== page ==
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Canada needs to join Trans-Pacific Partnership

Canada needs a seat at the Trans-Pacific Partnership talk because a pact could account for nearly half of the world’s output, says a C.D. Howe Institute report.


February 9, 2012
by PLANT STAFF

TORONTO: Canada needs a seat at the Trans-Pacific Partnership (TPP) talks because a pact could account for nearly 40% of the world’s trade, says a C.D. Howe Institute report.

“Membership would position Canada to build trade ties with Asia’s rising economic powers, whose double-digit growth rates far outshine those in the West,” notes trade expert Laura Dawson , president of Dawson Strategic and a member C.D. Howe’s international economic advisory council. “Canada is coming late to the talks. The question now is whether Canada can join the action.”

She says the TPP could expand to include all of APEC, even China; a grouping representing 54% of global GDP. Joining the negotiations now rather than when it’s a done deal will allow Canada to take advantage of the early business expansion that comes with new trade pacts.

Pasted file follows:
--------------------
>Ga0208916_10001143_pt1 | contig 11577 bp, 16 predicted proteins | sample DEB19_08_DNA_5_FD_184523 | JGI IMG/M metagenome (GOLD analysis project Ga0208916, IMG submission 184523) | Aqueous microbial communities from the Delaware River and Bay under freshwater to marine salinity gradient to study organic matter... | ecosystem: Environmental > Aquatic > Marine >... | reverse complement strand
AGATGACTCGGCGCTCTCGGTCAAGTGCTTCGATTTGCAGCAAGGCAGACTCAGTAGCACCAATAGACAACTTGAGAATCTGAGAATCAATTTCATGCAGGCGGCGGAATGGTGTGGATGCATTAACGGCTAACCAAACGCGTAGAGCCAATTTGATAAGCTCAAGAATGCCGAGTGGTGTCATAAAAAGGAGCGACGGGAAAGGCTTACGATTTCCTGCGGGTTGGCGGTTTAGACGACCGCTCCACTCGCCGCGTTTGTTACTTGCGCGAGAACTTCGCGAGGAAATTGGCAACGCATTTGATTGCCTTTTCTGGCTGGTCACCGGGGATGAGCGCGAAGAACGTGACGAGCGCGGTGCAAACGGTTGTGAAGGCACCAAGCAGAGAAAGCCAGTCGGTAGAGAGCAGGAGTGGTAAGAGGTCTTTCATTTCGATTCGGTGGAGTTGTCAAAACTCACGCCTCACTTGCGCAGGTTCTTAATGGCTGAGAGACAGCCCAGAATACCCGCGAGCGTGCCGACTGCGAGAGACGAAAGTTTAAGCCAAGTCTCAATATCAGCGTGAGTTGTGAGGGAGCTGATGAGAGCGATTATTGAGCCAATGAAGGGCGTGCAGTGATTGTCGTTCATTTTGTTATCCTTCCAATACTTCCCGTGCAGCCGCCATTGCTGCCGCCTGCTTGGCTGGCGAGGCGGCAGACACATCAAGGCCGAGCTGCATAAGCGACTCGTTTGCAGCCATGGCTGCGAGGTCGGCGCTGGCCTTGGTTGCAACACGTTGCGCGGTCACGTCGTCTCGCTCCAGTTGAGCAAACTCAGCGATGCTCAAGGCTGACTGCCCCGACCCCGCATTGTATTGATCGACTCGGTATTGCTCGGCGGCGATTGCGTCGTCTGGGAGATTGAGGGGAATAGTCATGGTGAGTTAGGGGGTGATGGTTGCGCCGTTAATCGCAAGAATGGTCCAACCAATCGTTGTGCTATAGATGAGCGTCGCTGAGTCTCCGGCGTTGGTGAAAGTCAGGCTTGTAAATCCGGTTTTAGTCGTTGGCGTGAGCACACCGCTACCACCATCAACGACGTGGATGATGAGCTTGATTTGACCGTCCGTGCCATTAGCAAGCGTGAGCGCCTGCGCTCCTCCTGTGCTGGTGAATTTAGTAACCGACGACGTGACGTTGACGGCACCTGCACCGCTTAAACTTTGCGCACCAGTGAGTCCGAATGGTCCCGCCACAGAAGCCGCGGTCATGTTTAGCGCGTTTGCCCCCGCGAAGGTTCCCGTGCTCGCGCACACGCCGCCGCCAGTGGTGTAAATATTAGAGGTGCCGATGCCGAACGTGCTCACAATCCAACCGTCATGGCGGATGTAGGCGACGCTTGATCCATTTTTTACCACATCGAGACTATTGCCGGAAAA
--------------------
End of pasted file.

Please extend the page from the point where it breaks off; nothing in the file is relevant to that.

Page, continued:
But she cautions Canada will encounter some obstacles. It had a chance in 2005 to join the group, but chose not to. Prospective partners will now judge Canada’s suitability to join negotiations already in progress and among those is New Zealand, which opposes Canada’s dairy supply management regime. In a 2010 review, US officials declined to support Canada’s case for entry.

The report argues positive support from the US could override objections by others, but Canada needs to play its cards better by emphasizing that Canada and the US have common interests in these talks, and both would benefit from a strong agreement.

She recommends reminding Congressional leaders of Canada-US alignment on key issues such as standards, investment and labour, and emphasizing continued progress on Canada-US economic cooperation.

The C.D. Howe Institute is a Toronto-based national economic think tank.

Click here for the report, Can Canada Join the Trans-Pacific Partnership? Why just wanting it is not enough.